next target

September 25, 2004

i guess since Brazil has the ability to build a nuclear weapon, they are now on our “to invade” list.

Brazil has the world’s fifth-largest known natural reserves of uranium, and the plant at the center of the controversy, in Resende, 100 miles northwest of here, would allow it to join a select group of about a dozen nations that produce enriched uranium. Both the plant and the enrichment program are partly operated and controlled by the Brazilian Navy, and therefore are considered to have possible civilian and military applications.

Brazil’s official position, as expressed by Defense Minister José Viegas this year, is that it deserves a “dignified and differentiated” treatment, recognizing that it is not a rogue state and that its nuclear program exists exclusively for peaceful purposes. But arms control analysts in the United States and Europe have rejected that approach.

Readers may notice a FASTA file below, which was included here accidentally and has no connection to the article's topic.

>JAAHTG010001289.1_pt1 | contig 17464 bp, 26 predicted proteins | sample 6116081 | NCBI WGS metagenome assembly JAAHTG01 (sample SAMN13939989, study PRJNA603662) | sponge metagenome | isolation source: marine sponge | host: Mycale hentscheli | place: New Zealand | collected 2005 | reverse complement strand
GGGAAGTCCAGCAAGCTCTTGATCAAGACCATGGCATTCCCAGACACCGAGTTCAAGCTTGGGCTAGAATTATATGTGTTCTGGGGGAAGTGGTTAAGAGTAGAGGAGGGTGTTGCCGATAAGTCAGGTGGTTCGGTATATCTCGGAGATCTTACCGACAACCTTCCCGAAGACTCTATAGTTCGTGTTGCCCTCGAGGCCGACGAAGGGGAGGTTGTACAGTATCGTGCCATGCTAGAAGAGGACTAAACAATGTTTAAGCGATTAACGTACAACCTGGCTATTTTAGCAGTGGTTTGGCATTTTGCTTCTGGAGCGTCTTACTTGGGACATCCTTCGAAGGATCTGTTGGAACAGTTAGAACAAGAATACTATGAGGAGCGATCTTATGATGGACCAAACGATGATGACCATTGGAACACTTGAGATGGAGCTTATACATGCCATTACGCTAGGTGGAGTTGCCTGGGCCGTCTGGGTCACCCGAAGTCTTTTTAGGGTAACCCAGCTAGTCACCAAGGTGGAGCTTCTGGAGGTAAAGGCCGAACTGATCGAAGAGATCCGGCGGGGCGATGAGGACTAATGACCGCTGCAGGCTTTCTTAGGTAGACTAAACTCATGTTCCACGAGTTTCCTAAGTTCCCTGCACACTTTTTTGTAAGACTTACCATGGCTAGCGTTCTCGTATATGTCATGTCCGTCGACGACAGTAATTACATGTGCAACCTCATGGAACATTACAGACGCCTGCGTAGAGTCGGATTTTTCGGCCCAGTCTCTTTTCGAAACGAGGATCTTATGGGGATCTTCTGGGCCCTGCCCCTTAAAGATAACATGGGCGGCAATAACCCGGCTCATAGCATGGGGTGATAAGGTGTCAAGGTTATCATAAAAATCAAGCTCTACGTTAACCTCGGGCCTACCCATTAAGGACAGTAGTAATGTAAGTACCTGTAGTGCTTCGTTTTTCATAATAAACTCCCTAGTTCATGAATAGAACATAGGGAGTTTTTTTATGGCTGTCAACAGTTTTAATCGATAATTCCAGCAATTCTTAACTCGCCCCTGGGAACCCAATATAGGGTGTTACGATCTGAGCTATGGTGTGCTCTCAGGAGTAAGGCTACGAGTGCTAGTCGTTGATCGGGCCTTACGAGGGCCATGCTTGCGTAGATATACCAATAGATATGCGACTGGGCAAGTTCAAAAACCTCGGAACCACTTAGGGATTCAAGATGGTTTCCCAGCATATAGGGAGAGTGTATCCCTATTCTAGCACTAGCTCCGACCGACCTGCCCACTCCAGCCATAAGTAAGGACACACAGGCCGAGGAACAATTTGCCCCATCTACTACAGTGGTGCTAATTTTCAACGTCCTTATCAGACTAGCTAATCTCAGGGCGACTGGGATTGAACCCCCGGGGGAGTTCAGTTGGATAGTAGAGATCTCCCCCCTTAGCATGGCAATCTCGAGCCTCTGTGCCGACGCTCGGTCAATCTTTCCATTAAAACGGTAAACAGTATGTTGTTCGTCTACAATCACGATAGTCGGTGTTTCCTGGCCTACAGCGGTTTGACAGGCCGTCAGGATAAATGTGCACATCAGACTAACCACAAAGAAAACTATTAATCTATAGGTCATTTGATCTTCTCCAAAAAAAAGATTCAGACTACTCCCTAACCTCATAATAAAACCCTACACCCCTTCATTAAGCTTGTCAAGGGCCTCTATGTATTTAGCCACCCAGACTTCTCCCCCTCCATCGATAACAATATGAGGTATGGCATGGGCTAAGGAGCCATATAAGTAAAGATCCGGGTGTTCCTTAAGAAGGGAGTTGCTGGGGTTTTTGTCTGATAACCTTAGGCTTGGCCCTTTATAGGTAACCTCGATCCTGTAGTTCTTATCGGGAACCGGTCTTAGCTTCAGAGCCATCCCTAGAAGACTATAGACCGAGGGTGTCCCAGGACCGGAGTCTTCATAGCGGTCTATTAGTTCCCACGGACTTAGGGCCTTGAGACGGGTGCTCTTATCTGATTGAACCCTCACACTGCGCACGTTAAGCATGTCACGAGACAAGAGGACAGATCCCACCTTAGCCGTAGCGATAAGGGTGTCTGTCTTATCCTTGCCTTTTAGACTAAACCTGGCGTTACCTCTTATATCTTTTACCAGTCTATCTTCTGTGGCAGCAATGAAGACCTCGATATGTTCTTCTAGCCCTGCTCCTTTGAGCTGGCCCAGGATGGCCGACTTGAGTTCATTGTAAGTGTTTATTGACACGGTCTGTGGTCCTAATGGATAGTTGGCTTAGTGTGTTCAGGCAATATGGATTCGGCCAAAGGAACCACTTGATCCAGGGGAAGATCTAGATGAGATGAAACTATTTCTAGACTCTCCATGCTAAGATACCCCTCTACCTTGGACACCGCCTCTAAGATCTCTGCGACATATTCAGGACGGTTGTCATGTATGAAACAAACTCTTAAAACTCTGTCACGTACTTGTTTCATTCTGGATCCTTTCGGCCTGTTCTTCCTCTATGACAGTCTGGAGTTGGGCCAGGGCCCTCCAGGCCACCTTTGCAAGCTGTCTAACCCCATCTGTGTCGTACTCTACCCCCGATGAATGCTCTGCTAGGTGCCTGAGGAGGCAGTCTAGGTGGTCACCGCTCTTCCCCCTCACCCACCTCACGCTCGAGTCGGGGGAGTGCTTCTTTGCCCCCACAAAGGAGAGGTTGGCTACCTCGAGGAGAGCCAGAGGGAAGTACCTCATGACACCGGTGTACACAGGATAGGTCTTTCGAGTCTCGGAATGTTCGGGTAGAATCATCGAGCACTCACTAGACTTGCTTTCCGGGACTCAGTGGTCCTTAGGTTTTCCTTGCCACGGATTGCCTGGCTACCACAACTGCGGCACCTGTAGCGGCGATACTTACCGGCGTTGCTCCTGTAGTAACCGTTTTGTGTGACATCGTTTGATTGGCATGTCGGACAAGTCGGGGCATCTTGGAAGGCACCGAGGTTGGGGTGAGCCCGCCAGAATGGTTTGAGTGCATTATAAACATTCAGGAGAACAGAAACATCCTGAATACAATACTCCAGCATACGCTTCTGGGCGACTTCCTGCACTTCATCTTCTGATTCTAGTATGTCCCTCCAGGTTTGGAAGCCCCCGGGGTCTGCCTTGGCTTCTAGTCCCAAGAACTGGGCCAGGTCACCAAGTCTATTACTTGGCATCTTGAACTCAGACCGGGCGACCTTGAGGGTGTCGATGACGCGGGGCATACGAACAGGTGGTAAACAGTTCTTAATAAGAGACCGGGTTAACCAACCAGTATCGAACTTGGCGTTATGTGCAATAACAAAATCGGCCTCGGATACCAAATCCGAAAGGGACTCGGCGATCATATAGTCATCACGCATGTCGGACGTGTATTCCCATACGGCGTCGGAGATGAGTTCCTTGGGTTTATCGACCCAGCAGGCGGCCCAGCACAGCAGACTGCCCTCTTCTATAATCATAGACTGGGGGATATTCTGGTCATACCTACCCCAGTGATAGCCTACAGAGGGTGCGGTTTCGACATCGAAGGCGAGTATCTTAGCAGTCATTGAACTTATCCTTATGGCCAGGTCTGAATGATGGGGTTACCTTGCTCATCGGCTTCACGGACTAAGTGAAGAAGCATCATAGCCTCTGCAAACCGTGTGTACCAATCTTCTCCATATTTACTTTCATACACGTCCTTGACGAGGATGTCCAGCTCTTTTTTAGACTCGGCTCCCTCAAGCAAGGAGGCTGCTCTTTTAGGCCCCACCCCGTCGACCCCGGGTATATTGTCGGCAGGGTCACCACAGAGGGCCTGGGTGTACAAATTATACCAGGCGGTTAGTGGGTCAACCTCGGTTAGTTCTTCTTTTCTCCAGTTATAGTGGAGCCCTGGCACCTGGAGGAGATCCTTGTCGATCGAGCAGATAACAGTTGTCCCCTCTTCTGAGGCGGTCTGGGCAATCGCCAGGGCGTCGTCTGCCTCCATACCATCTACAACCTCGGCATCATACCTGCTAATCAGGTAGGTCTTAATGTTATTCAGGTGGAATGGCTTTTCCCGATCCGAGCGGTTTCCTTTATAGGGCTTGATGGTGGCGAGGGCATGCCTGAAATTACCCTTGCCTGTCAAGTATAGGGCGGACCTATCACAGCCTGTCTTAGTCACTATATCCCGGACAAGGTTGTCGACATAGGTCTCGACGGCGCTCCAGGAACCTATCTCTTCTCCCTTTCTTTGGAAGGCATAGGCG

“If we give Brasília a pass at the same time that we are bearing down on Tehran, it not only will send exactly the wrong message to would-be proliferators, but will sharply diminish any prospects for success with Iran,” Brent Scowcroft, a former United States national security adviser, wrote in June in an essay in The Washington Post.

for some insight into Brazil’s economy and its desire to have a real voice in world affairs, check out this piece from the Council on Hemispheric Affairs. Brazil wants to be a player, and having the bomb would help get them on the security council. i’m not saying they will for sure build nuclear weapons, but it seems the next logical step.

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